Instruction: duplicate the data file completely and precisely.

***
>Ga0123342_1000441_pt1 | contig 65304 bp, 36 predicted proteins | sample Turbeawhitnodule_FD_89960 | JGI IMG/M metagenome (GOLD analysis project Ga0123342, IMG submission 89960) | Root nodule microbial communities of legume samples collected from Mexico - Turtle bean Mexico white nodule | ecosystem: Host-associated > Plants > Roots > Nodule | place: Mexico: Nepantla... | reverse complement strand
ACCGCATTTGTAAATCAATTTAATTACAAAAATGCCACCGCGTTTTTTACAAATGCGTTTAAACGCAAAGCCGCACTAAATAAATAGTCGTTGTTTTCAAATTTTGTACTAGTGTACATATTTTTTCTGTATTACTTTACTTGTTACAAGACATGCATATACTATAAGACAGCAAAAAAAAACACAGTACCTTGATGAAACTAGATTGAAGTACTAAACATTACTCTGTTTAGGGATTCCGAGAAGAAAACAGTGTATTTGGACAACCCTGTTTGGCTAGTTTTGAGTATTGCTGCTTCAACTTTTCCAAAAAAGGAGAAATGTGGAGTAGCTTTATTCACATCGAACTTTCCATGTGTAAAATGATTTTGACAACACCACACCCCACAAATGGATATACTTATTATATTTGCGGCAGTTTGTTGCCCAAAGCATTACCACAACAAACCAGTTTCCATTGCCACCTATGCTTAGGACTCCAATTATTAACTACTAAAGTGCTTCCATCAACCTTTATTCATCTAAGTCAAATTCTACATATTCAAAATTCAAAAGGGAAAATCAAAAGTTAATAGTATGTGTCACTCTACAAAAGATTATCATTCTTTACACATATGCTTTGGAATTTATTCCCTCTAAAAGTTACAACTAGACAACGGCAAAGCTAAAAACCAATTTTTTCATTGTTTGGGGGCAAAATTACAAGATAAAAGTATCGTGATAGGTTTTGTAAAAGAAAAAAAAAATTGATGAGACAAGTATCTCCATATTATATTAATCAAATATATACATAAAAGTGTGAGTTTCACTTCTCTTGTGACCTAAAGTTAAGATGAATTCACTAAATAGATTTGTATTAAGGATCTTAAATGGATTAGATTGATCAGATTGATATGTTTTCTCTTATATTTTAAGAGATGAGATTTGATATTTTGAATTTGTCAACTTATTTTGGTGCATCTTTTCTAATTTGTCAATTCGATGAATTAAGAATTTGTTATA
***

>Ga0123342_1000441_pt1 | contig 65304 bp, 36 predicted proteins | sample Turbeawhitnodule_FD_89960 | JGI IMG/M metagenome (GOLD analysis project Ga0123342, IMG submission 89960) | Root nodule microbial communities of legume samples collected from Mexico - Turtle bean Mexico white nodule | ecosystem: Host-associated > Plants > Roots > Nodule | place: Mexico: Nepantla... | reverse complement strand
ACCGCATTTGTAAATCAATTTAATTACAAAAATGCCACCGCGTTTTTTACAAATGCGTTTAAACGCAAAGCCGCACTAAATAAATAGTCGTTGTTTTCAAATTTTGTACTAGTGTACATATTTTTTCTGTATTACTTTACTTGTTACAAGACATGCATATACTATAAGACAGCAAAAAAAAACACAGTACCTTGATGAAACTAGATTGAAGTACTAAACATTACTCTGTTTAGGGATTCCGAGAAGAAAACAGTGTATTTGGACAACCCTGTTTGGCTAGTTTTGAGTATTGCTGCTTCAACTTTTCCAAAAAAGGAGAAATGTGGAGTAGCTTTATTCACATCGAACTTTCCATGTGTAAAATGATTTTGACAACACCACACCCCACAAATGGATATACTTATTATATTTGCGGCAGTTTGTTGCCCAAAGCATTACCACAACAAACCAGTTTCCATTGCCACCTATGCTTAGGACTCCAATTATTAACTACTAAAGTGCTTCCATCAACCTTTATTCATCTAAGTCAAATTCTACATATTCAAAATTCAAAAGGGAAAATCAAAAGTTAATAGTATGTGTCACTCTACAAAAGATTATCATTCTTTACACATATGCTTTGGAATTTATTCCCTCTAAAAGTTACAACTAGACAACGGCAAAGCTAAAAACCAATTTTTTCATTGTTTGGGGGCAAAATTACAAGATAAAAGTATCGTGATAGGTTTTGTAAAAGAAAAAAAAAATTGATGAGACAAGTATCTCCATATTATATTAATCAAATATATACATAAAAGTGTGAGTTTCACTTCTCTTGTGACCTAAAGTTAAGATGAATTCACTAAATAGATTTGTATTAAGGATCTTAAATGGATTAGATTGATCAGATTGATATGTTTTCTCTTATATTTTAAGAGATGAGATTTGATATTTTGAATTTGTCAACTTATTTTGGTGCATCTTTTCTAATTTGTCAATTCGATGAATTAAGAATTTGTTATA